A breath of fresh air

It is a well-known but seldom-acknowledged fact that we at Williams are classic overachievers. In today’s stiffly competitive day and age, we take it upon ourselves to be not only top-tier students, but athletes, writers, a cappella soloists, political enthusiasts, performers, chefs or – ideally – all of the above. Where other students at other schools measure their college experience by how much free time they have, we seem to find our sense of worth in our erratic sleep cycles and in spreading ourselves among as many activities, committees and special-interest groups as we can handle. This is an attitude that is so utterly entrenched that even when we do have a couple of hours to spare, we sometimes find ourselves searching for a task that should be occupying us. As an experience I had last week showed me though, sometimes it’s important to look around and put things in perspective.

As I took a seat with a few entrymates among the Paresky dinner crowd last Tuesday, the conversation was in the familiar and inevitable “how-much-work-do-I-have-to-do-today” phase, with my companions setting impressive standards – a midterm and a mountain of reading here, a research paper there, a theater production to write and produce at the far end of the table. Not to be outdone, I quickly pitched in my two upcoming midterms and a problem set that I hadn’t started, drawing the usual sympathetic sounds typically awarded such disclosures, when I was accosted with a somewhat unexpected request.

“Come for a run with me, man!” I turned to see another friend, apparently awaiting my consent. My mind raced, searching for a suitable excuse (too much work? not true – too tired? he probably hadn’t slept the previous night – too cold? it was 85 outside) but drawing blank after blank.

“Come on man, just 15 minutes – you’ll feel great after, I promise.” I hesitated for a couple more seconds, silently weighing the costs and benefits, and gave in.

We departed, making our way up Route 2 past the Inn, past Garfield and the softball field beside it, past the Clark and finally up Stone Hill. After a not-so-Rocky-esque ascent we found ourselves at the top of the hill, but instead of turning straight around as planned we stopped, found a perch and sat down, intending initially only to catch our breaths before the trek down.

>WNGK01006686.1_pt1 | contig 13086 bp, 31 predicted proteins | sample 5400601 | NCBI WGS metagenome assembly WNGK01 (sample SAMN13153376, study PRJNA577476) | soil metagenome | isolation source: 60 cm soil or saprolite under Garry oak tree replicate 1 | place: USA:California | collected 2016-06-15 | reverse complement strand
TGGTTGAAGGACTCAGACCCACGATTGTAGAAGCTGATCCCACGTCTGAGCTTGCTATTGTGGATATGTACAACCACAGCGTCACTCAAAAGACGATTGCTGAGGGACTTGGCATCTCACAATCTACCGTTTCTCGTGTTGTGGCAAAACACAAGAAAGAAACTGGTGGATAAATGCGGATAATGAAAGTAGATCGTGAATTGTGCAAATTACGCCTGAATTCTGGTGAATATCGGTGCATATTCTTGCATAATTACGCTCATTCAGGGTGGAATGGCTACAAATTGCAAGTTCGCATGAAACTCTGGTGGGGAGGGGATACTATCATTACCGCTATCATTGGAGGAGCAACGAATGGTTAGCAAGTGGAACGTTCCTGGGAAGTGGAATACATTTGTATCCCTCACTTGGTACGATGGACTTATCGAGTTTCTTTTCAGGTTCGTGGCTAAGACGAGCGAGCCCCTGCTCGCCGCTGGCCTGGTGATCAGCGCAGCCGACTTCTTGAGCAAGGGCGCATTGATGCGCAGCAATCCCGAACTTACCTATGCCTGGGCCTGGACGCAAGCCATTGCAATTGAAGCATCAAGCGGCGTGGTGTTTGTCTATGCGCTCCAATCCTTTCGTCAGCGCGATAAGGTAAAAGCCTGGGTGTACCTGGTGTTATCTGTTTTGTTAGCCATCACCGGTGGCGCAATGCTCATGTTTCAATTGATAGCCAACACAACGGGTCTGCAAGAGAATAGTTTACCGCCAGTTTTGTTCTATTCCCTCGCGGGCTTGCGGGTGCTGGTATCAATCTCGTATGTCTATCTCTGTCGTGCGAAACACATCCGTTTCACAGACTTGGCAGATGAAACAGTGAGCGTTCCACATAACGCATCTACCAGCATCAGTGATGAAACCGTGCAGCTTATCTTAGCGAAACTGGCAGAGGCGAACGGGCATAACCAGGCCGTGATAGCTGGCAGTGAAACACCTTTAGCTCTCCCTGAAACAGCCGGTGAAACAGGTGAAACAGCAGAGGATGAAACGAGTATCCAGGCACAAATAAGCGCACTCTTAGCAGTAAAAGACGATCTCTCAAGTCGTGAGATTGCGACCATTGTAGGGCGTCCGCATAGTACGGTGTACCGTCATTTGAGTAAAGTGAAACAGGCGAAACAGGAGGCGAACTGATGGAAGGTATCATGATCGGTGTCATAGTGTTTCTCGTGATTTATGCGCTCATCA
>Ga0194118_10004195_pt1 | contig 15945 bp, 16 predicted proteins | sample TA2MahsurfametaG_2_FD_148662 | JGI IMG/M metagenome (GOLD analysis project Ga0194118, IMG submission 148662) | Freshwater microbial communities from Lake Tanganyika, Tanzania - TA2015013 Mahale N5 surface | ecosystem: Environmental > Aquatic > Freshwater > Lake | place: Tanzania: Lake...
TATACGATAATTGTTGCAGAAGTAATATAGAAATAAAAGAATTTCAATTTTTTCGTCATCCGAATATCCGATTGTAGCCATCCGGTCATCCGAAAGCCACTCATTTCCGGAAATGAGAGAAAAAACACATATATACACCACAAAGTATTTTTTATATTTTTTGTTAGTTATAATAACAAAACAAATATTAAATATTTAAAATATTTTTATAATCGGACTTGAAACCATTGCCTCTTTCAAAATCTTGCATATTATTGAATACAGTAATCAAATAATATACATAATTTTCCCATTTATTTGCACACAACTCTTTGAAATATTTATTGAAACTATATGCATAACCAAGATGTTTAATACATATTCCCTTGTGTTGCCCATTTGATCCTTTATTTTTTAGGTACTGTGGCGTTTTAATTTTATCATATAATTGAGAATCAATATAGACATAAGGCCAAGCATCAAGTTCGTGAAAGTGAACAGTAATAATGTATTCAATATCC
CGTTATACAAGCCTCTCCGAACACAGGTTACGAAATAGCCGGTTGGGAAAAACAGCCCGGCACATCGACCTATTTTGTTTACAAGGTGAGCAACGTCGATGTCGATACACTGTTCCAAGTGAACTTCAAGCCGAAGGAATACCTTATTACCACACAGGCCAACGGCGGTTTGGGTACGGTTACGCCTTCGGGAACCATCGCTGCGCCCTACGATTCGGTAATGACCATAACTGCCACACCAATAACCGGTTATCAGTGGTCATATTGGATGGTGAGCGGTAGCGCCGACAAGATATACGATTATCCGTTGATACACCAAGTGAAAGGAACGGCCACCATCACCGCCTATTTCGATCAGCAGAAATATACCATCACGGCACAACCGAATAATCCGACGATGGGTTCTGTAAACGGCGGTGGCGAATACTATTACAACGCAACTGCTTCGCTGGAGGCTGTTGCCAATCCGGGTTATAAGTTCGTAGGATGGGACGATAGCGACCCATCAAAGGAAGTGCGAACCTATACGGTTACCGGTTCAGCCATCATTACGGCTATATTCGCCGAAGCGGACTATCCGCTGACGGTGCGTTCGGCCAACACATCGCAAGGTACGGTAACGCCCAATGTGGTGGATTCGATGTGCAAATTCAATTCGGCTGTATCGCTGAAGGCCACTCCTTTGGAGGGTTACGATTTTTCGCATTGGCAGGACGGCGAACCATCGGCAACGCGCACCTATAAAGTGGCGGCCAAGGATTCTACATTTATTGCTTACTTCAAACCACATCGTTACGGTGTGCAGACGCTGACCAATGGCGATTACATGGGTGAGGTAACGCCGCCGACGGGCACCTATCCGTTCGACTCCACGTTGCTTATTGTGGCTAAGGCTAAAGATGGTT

We lapsed into conversation, talking first about classes and summer plans but moving easily onto sports, The Wire and just life in general. We passed the time talking and laughing, looking around, taking in the budding flora of spring and the deer that moved in the distance. The sun began a lazy descent, accenting the springtime mountainsides, but remembering the long-gone 15 minutes we’d allotted for our run and the work that awaited me, I stood up to leave when my friend hit me with the second unexpected remark of the day.

“Look around, man. This is what we came here for.”

My first impulse was to laugh. After all, on arriving at Williams, my first thoughts had been something along the lines that my guidance counselor hadn’t been lying when she said it was out in the middle of nowhere. Even from a typical college student’s perspective, Williams is hardly ideal: demanding coursework, near-total isolation and what at times seems like a nonexistent social scene. Even from where I was standing, I couldn’t see any one thing in particular that offset those realities; I simply brushed the comment off and watched the sun set in the distance.

Still, as we made our way down the Hill and back onto campus, his words dug at me. As far as I knew, I had come to Williams because of its reputation and the financial aid department’s generosity. What was this mysterious force that had driven my friend to Williams? And more importantly, why couldn’t I feel it? It struck me then that while I hadn’t exactly been looking for the boondocks when I made my decision to leave the mall-filled, traffic-jammed suburb I call home, what I had been looking for – maybe what a lot of us were looking for – was a change of pace at an elite educational institution that could offer more than just top-tier instruction. What I was looking for was an atmosphere that encouraged academic thought as well as individual growth, an environment that could at once isolate me and give me experiences I might never have otherwise, and ultimately, a campus that could give me a unique perspective on things.

By the time we were back on campus, we’d been gone nearly an hour and a half, and as I trudged up the stairs to where my books awaited me, it hit me that somewhere over the course of our jog, maybe even when we were up on Stone Hill looking down on the rest of the purple bubble, I had achieved something special – I had gained some of that precious perspective we are all looking for.

As a freshman nearing the end of his first year at Williams, I can vouch for the fact that regardless of however it is we spend our hours here – studying, sleeping, competing, partying – these four years really will fly by, and before we graduate and leave the purple bubble for whichever corners of the world we will, we should make it a point to take some time to appreciate where we are. After all, whether we realize it or not, it’s what we came here for.

Tom Kuriakose ’12 is from Paramus, N.J. He lives in Mills.